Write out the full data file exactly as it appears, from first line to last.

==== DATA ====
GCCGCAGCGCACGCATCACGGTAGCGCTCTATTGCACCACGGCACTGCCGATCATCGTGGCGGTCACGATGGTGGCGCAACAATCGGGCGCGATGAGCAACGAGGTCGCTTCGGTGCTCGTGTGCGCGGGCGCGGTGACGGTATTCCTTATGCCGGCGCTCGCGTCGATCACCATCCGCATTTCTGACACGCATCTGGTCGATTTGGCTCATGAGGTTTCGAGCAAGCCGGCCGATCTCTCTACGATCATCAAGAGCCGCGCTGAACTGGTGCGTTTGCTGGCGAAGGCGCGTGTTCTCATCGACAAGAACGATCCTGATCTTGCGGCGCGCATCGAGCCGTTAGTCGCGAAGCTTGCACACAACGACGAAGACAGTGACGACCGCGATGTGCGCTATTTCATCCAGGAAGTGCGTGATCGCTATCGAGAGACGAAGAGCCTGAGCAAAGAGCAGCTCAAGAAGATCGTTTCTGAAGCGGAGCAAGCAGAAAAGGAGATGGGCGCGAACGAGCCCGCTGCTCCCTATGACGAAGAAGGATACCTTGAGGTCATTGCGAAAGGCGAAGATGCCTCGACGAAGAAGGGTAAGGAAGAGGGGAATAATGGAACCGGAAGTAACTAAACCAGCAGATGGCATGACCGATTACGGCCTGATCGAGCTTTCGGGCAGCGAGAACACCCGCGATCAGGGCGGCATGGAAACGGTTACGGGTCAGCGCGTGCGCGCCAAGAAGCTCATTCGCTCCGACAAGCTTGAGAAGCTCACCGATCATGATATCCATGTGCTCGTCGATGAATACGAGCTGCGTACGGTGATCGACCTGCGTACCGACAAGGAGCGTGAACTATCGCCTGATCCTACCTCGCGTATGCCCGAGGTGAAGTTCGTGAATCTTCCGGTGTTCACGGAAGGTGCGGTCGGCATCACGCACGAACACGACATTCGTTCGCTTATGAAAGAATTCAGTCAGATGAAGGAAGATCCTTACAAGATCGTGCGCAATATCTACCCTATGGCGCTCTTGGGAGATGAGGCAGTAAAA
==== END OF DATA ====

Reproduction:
GCCGCAGCGCACGCATCACGGTAGCGCTCTATTGCACCACGGCACTGCCGATCATCGTGGCGGTCACGATGGTGGCGCAACAATCGGGCGCGATGAGCAACGAGGTCGCTTCGGTGCTCGTGTGCGCGGGCGCGGTGACGGTATTCCTTATGCCGGCGCTCGCGTCGATCACCATCCGCATTTCTGACACGCATCTGGTCGATTTGGCTCATGAGGTTTCGAGCAAGCCGGCCGATCTCTCTACGATCATCAAGAGCCGCGCTGAACTGGTGCGTTTGCTGGCGAAGGCGCGTGTTCTCATCGACAAGAACGATCCTGATCTTGCGGCGCGCATCGAGCCGTTAGTCGCGAAGCTTGCACACAACGACGAAGACAGTGACGACCGCGATGTGCGCTATTTCATCCAGGAAGTGCGTGATCGCTATCGAGAGACGAAGAGCCTGAGCAAAGAGCAGCTCAAGAAGATCGTTTCTGAAGCGGAGCAAGCAGAAAAGGAGATGGGCGCGAACGAGCCCGCTGCTCCCTATGACGAAGAAGGATACCTTGAGGTCATTGCGAAAGGCGAAGATGCCTCGACGAAGAAGGGTAAGGAAGAGGGGAATAATGGAACCGGAAGTAACTAAACCAGCAGATGGCATGACCGATTACGGCCTGATCGAGCTTTCGGGCAGCGAGAACACCCGCGATCAGGGCGGCATGGAAACGGTTACGGGTCAGCGCGTGCGCGCCAAGAAGCTCATTCGCTCCGACAAGCTTGAGAAGCTCACCGATCATGATATCCATGTGCTCGTCGATGAATACGAGCTGCGTACGGTGATCGACCTGCGTACCGACAAGGAGCGTGAACTATCGCCTGATCCTACCTCGCGTATGCCCGAGGTGAAGTTCGTGAATCTTCCGGTGTTCACGGAAGGTGCGGTCGGCATCACGCACGAACACGACATTCGTTCGCTTATGAAAGAATTCAGTCAGATGAAGGAAGATCCTTACAAGATCGTGCGCAATATCTACCCTATGGCGCTCTTGGGAGATGAGGCAGTAAAA